Flexbox

Two years ago, I tried to implement our web software interface using flexbox. Unfortunately, I was a little too eager in this endeavour, and had to hastily reinforce my fallbacks as the specification changed.

The Flexible Box Layout Model—commonly known as flexbox—has the potential to solve a number of perennial problems that front-end devs have been banging their heads against ever since CSS was invented in 1996, including equal height columns, true proportional width flexibility, and DOM ordering over-rides (very useful for Accessibility).

A number of these practical problems—and how flexbox solves them—are illustrated on Philip Walton’s Solved by Flexbox GitHub page.

However, as I discovered back in 2011, flexbox has had rather a chequered history—passing through three distinct specifications. Detailed support is outlined at caniuse.com, but, roughly, browser support is:

  • flexbox-legacy: supported by Safari 5–6 and Chrome 4–20;
  • flexbox-intermediate: Internet Explorer 10;
  • flexbox: Chrome 21+, Safari 6.1+ (allegedly), Firefox 21+ (sort of: there’s no support for flex-wrap and flex-flow).

To make things more complicated, Modernizr only has feature-detection for the oldest and newest syntax, which are output as flexbox-legacy and flexbox respectively.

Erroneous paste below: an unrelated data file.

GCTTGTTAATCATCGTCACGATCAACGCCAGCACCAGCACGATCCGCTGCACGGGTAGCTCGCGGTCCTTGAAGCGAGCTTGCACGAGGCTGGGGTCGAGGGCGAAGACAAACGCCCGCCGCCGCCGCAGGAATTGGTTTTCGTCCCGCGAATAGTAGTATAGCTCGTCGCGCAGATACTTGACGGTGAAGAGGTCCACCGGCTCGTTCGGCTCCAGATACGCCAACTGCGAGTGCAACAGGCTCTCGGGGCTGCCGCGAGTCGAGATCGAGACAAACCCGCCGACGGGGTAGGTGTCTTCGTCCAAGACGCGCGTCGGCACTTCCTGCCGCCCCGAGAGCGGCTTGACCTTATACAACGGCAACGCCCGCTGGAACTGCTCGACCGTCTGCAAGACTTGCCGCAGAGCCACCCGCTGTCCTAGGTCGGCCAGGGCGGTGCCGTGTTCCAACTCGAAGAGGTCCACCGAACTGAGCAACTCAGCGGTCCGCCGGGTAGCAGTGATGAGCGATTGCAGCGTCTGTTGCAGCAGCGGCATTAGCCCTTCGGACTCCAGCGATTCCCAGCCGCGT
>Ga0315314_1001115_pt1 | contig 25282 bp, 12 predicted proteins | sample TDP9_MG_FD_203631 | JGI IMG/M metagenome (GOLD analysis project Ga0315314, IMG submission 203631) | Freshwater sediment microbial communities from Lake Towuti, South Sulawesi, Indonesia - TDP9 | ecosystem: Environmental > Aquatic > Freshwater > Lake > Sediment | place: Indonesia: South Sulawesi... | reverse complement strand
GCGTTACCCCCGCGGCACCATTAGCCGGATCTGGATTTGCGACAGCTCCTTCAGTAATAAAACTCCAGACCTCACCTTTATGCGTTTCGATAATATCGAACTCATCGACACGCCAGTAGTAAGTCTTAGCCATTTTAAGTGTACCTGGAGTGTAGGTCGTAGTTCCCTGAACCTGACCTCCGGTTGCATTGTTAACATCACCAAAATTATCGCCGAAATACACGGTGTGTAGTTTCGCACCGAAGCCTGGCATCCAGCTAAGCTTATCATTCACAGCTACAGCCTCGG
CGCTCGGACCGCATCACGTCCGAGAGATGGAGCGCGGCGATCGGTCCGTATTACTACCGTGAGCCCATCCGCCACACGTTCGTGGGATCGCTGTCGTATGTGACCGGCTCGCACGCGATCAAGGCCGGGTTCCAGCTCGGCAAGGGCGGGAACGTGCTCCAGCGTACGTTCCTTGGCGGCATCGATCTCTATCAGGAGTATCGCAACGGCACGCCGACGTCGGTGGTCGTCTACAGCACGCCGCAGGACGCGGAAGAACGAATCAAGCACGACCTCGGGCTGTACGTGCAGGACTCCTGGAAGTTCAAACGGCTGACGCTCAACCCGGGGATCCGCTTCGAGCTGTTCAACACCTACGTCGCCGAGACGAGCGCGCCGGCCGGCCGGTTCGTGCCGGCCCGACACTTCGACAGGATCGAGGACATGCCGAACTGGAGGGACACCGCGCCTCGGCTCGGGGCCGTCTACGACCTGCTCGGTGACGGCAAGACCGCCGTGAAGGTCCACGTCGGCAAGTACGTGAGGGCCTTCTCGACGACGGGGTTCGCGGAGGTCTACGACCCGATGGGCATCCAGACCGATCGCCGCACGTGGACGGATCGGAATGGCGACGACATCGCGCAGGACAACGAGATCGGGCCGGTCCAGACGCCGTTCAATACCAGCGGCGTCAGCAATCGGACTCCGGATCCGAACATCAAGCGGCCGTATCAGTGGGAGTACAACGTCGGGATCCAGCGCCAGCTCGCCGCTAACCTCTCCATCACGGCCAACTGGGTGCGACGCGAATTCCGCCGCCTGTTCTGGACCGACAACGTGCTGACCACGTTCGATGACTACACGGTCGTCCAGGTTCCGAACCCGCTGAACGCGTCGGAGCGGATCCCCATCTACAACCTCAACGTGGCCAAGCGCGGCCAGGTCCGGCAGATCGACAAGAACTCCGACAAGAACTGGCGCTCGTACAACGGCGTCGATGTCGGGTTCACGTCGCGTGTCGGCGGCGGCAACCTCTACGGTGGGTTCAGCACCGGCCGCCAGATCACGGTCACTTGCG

And finally, once you delve into all of the possible variables, the syntax is not at all simple.

Luckily for us, a number of very smart people have been keeping up to date with all of the progress and built some useful web tools to generate code for us.

  • Flexyboxes provides a neat WYSIWYG interface for building flexible layouts, and it will generate code for all three syntaxes if you need to. Do be careful, however, as the older versions are not as capable as the up-to-date flexbox.
  • You can only use Flexplorer if your browser supports the latest syntax (which Safari 6.0.2 does not!), but it does also give a useful rundown of browser support for vendor prefix requirements.

With everything settling down—and a UI refresh of our software on the cards—I have been considering writing a set of LESS mixins for deploying flexbox in the wild. Inevitably, of course, putting “flexbox less mixins” swiftly shows that yet more smart people have got there first.

With so many to choose from, David de Coninck’s version jumped out at me most immediately—his use of guard expressions is really elegant.


See the Pen Flexbox 2013 LESS mixins by David De Coninck (@davidgenetic) on CodePen

Do you have a favourite LESS mixin that supports all of the syntaxes out of the box? Let me know in the comments…

 

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